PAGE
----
Against All Odds: Allison Moore

Devastated by serious health problems, these astonishing women reclaimed their bodies—and their hopes for the future—by taking on challenges that seemed impossible. Here, see how a strong spirit can triumph over even the most weakened body. 

as told to Shelley Levitt
allison moore CMT picture
Photograph: Ben Hoffmann

Allison Moore, 46
New York City
Medical Challenge: Neurological Disorder

“I’m sorry to tell youthis over the phone,” the doctor said, “but you have cancer.” I was 29, married for just six months and training for my first New York City Marathon when I got the call telling me the golf ball–size lump on my leg was Ewing’s sarcoma. After one cycle of chemotherapy, my feet were flapping and my hands were so weak, I couldn’t hold a pair of chopsticks. The oncologist said neuropathy was a typical side effect of chemo and would go away on its own.

Instead, it got so bad that I had to drag my feet to move forward. For two and a half years I saw doctor after doctor, until a specialist diagnosed a neurological muscular condition called Charcot-Marie-Tooth, or CMT. It’s a progressive, hereditary disease—my dad has it, too—that ravages the nerves in the feet, legs, arms and hands. Chemotherapy is actually contraindicated for the disease, and that’s what triggered the rapid onset of symptoms. I was devastated.

In the midst of all these health problems, I became pregnant. My gynecologist berated me for being irresponsible. Needless to say, I found another doctor, and when I told her I had CMT, she said, “So? What’s the big deal?” Three years after my first son was born, I had my second. I used their strollers as walkers, but I still fell constantly. In 2004, I got fitted with leg braces that go from my knee to the bottom of my foot.

Throughout all this I continued to exercise, because when you have a disability, you must hold on to the function that you have; it’s truly use it or lose it. One of my toughest moments was four winters ago, when I joined a ski clinic for people with impairment. I used to be an avid skier, but no matter how careful I was, I kept falling. I cried for three days. That was a turning point; I realized I really am disabled.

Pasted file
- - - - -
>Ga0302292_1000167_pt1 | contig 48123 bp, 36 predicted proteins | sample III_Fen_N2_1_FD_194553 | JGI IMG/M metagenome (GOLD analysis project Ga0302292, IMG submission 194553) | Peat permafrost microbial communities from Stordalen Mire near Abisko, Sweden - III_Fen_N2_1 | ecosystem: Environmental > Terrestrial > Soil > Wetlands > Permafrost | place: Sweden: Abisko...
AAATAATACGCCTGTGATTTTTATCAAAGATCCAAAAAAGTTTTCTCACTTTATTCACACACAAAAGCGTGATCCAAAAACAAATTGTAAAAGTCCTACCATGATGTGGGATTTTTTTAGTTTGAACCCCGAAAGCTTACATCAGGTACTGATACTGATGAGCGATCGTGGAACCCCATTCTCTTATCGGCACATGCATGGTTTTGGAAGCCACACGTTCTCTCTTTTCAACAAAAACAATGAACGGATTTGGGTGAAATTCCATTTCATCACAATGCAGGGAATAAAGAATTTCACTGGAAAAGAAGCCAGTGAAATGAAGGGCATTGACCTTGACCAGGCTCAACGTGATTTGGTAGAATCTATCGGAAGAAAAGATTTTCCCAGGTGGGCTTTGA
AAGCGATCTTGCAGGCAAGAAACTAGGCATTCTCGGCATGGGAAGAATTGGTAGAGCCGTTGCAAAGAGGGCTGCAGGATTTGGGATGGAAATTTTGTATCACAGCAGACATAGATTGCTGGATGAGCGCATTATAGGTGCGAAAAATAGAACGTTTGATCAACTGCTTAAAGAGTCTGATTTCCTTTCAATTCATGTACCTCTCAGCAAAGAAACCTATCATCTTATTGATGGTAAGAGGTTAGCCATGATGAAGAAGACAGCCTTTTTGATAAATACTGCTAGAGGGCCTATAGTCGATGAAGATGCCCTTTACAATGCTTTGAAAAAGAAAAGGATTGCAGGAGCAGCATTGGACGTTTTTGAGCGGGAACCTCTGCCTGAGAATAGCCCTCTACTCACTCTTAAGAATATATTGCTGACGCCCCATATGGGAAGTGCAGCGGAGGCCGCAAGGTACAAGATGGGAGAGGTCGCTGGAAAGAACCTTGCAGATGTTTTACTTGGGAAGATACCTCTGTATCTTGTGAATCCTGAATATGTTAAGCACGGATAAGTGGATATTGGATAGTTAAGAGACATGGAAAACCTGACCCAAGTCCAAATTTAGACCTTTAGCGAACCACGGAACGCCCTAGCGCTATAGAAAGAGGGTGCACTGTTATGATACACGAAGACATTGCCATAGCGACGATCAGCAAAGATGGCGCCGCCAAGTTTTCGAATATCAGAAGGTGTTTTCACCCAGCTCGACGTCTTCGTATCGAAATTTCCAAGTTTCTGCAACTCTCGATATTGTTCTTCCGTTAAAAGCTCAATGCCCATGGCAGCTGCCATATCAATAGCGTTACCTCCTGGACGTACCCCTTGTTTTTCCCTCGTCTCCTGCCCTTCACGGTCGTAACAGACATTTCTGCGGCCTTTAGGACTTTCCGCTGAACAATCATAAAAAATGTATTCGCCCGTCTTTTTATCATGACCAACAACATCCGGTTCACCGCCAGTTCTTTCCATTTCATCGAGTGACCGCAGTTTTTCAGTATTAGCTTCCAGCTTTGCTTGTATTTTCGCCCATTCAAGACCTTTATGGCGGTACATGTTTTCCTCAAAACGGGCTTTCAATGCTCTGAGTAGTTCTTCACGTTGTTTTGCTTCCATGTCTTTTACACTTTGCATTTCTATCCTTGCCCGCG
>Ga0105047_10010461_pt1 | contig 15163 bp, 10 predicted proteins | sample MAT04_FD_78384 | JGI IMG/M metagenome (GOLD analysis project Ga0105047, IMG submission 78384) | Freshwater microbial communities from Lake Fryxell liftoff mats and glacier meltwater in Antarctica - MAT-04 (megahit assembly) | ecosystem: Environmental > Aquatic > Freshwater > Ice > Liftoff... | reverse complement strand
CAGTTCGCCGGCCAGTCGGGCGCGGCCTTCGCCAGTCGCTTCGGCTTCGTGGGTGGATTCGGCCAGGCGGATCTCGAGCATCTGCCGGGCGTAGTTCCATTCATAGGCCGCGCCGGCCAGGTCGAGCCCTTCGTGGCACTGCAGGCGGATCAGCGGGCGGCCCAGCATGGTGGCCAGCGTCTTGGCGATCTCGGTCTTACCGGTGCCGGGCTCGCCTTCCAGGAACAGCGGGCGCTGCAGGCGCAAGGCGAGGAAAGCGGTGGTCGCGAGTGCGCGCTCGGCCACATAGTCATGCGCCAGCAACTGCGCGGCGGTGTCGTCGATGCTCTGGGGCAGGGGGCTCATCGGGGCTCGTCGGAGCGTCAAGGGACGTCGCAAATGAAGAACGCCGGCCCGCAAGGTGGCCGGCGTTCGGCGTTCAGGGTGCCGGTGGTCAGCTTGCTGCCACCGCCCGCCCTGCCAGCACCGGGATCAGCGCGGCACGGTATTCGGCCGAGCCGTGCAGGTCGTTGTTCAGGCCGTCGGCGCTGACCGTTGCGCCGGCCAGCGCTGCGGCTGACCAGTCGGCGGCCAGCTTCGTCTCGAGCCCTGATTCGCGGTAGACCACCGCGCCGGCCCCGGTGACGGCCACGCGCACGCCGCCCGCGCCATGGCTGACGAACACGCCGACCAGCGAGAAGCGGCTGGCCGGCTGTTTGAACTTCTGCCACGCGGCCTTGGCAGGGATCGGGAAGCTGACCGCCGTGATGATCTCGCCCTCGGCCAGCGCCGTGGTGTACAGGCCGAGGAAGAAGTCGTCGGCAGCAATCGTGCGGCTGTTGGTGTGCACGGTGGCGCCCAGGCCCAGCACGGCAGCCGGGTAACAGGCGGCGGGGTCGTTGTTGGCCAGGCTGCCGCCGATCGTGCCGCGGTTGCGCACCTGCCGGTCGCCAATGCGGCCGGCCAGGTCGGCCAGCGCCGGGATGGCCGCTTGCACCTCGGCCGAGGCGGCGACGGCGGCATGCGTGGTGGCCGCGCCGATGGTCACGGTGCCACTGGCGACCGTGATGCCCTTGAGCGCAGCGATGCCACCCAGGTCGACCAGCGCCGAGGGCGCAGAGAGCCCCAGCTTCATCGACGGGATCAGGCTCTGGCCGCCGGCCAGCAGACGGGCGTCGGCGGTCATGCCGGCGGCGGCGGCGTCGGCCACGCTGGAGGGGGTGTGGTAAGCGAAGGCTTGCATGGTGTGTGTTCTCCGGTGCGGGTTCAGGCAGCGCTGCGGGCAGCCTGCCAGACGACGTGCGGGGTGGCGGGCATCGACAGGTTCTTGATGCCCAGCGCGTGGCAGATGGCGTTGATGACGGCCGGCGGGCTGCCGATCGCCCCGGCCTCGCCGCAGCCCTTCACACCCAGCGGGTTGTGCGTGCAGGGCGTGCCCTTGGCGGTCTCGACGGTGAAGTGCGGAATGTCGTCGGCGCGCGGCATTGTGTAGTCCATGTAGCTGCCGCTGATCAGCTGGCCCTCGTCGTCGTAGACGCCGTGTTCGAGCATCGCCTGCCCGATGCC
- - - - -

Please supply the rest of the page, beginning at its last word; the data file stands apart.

In 2009 there was another turning point, this time for the better. I took my first indoor-cycling class. I was able to pedal without my braces on, and that felt so good, I cried. I began indoor cycling four or five times a week at B-East Real Ryder, a new studio in Amagansett. It gave me the confidence to go back to bike riding.

Then I got bold and decided to compete in New York City’s 42-mile Five Boro Bike Tour last spring. Everyone told me, “You know, you don’t have to finish.” But I was determined. It took five hours to complete the race, and though parts of it were really tough, I never felt any trepidation. Instead, I kept thinking, Oh my God, I’m really doing this! I was pumped. I felt better than good: I felt normal. That bike ride restored my sense of self.

My legs are atrophied from the knees down, and my hands are so weak, I need help buttoning a shirt. Still, I try to focus on what I can do. I really believe that if you can picture something, you can make it happen. And what I’m picturing these days is finally doing that marathon I trained for 17 years ago.

Click here to read Alyssa Phillips story.

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First Published January 4, 2012

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